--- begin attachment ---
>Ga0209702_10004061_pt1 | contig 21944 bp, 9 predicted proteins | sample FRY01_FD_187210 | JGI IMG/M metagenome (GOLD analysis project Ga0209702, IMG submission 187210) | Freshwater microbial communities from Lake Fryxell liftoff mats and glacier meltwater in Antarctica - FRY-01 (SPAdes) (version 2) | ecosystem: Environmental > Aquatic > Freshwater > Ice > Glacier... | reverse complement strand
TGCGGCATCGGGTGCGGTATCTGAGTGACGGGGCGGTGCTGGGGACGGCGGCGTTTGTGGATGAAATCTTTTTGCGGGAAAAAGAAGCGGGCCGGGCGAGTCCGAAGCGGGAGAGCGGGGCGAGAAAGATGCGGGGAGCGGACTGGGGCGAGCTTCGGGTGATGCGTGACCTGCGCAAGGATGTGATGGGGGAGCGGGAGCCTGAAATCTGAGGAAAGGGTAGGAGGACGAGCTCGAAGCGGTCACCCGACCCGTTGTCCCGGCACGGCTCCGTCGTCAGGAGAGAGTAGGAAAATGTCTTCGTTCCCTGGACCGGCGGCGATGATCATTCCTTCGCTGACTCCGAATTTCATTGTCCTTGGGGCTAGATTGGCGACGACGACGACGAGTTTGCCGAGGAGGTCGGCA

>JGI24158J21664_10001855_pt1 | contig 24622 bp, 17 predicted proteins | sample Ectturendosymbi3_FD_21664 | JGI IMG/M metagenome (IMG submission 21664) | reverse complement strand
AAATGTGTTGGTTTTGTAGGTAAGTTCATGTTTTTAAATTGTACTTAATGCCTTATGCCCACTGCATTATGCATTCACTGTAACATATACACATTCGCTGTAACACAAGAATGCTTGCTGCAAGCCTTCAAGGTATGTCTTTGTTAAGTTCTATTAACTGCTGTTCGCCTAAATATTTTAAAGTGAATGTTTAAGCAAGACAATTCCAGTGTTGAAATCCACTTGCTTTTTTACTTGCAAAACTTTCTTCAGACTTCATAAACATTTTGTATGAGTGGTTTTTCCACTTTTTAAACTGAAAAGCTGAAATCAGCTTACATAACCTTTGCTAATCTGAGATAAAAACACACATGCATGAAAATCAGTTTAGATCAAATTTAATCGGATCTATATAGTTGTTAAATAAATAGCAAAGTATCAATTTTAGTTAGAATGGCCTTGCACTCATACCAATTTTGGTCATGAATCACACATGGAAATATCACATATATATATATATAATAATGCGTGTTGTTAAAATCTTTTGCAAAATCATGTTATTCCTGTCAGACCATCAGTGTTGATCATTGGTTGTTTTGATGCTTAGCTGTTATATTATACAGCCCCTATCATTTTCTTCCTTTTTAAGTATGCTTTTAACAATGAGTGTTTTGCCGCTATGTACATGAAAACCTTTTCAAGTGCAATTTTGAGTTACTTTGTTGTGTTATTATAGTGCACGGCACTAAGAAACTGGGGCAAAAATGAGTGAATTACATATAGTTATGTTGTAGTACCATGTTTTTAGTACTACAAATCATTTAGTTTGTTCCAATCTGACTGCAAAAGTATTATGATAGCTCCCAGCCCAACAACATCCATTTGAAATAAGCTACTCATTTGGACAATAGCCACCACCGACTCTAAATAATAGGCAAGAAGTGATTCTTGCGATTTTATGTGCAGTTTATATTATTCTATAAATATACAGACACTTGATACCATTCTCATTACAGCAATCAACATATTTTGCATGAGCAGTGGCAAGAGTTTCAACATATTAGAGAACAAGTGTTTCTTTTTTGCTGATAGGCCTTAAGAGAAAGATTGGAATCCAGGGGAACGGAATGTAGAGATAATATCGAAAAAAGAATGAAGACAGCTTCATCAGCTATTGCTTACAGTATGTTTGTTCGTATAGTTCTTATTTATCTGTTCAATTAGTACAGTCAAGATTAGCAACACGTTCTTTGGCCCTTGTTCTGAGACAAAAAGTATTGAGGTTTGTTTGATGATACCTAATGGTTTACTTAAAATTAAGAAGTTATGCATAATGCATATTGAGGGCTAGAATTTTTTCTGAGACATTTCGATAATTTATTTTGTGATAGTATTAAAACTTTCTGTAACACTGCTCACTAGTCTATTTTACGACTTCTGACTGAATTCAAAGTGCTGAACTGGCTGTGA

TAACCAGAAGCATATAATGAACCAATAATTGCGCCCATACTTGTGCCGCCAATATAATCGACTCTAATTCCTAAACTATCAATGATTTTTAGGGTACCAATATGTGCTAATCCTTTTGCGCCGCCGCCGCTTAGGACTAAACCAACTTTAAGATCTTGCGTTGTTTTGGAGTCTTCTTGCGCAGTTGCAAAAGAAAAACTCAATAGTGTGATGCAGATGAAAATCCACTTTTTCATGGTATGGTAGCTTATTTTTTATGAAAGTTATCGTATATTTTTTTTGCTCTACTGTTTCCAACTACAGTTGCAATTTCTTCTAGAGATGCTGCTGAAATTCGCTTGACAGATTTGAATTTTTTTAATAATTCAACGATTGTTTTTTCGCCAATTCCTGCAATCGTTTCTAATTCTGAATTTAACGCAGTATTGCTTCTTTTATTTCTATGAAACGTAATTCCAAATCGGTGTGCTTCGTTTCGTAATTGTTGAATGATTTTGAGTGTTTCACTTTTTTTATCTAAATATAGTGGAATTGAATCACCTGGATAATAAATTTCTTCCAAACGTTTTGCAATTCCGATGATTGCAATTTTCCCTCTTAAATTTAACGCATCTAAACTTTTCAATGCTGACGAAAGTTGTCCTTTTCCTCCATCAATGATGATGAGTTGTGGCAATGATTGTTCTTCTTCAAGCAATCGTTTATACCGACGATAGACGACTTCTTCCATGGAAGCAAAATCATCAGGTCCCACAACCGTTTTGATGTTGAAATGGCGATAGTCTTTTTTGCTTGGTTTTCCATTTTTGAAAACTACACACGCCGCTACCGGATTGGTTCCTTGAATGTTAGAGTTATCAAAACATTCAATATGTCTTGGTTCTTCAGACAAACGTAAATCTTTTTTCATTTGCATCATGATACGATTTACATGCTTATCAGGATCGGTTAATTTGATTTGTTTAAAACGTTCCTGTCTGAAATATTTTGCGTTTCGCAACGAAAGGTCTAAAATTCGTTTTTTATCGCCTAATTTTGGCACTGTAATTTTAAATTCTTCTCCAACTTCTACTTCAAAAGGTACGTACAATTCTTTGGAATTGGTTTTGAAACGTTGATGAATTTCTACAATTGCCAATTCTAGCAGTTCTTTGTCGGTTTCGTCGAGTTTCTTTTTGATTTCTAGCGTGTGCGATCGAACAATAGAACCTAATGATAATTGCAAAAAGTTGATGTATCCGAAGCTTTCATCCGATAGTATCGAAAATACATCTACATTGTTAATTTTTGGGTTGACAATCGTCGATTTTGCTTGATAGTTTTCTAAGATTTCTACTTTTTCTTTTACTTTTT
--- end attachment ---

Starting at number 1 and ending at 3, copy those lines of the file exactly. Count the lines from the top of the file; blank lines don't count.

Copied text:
>Ga0209702_10004061_pt1 | contig 21944 bp, 9 predicted proteins | sample FRY01_FD_187210 | JGI IMG/M metagenome (GOLD analysis project Ga0209702, IMG submission 187210) | Freshwater microbial communities from Lake Fryxell liftoff mats and glacier meltwater in Antarctica - FRY-01 (SPAdes) (version 2) | ecosystem: Environmental > Aquatic > Freshwater > Ice > Glacier... | reverse complement strand
TGCGGCATCGGGTGCGGTATCTGAGTGACGGGGCGGTGCTGGGGACGGCGGCGTTTGTGGATGAAATCTTTTTGCGGGAAAAAGAAGCGGGCCGGGCGAGTCCGAAGCGGGAGAGCGGGGCGAGAAAGATGCGGGGAGCGGACTGGGGCGAGCTTCGGGTGATGCGTGACCTGCGCAAGGATGTGATGGGGGAGCGGGAGCCTGAAATCTGAGGAAAGGGTAGGAGGACGAGCTCGAAGCGGTCACCCGACCCGTTGTCCCGGCACGGCTCCGTCGTCAGGAGAGAGTAGGAAAATGTCTTCGTTCCCTGGACCGGCGGCGATGATCATTCCTTCGCTGACTCCGAATTTCATTGTCCTTGGGGCTAGATTGGCGACGACGACGACGAGTTTGCCGAGGAGGTCGGCA

>JGI24158J21664_10001855_pt1 | contig 24622 bp, 17 predicted proteins | sample Ectturendosymbi3_FD_21664 | JGI IMG/M metagenome (IMG submission 21664) | reverse complement strand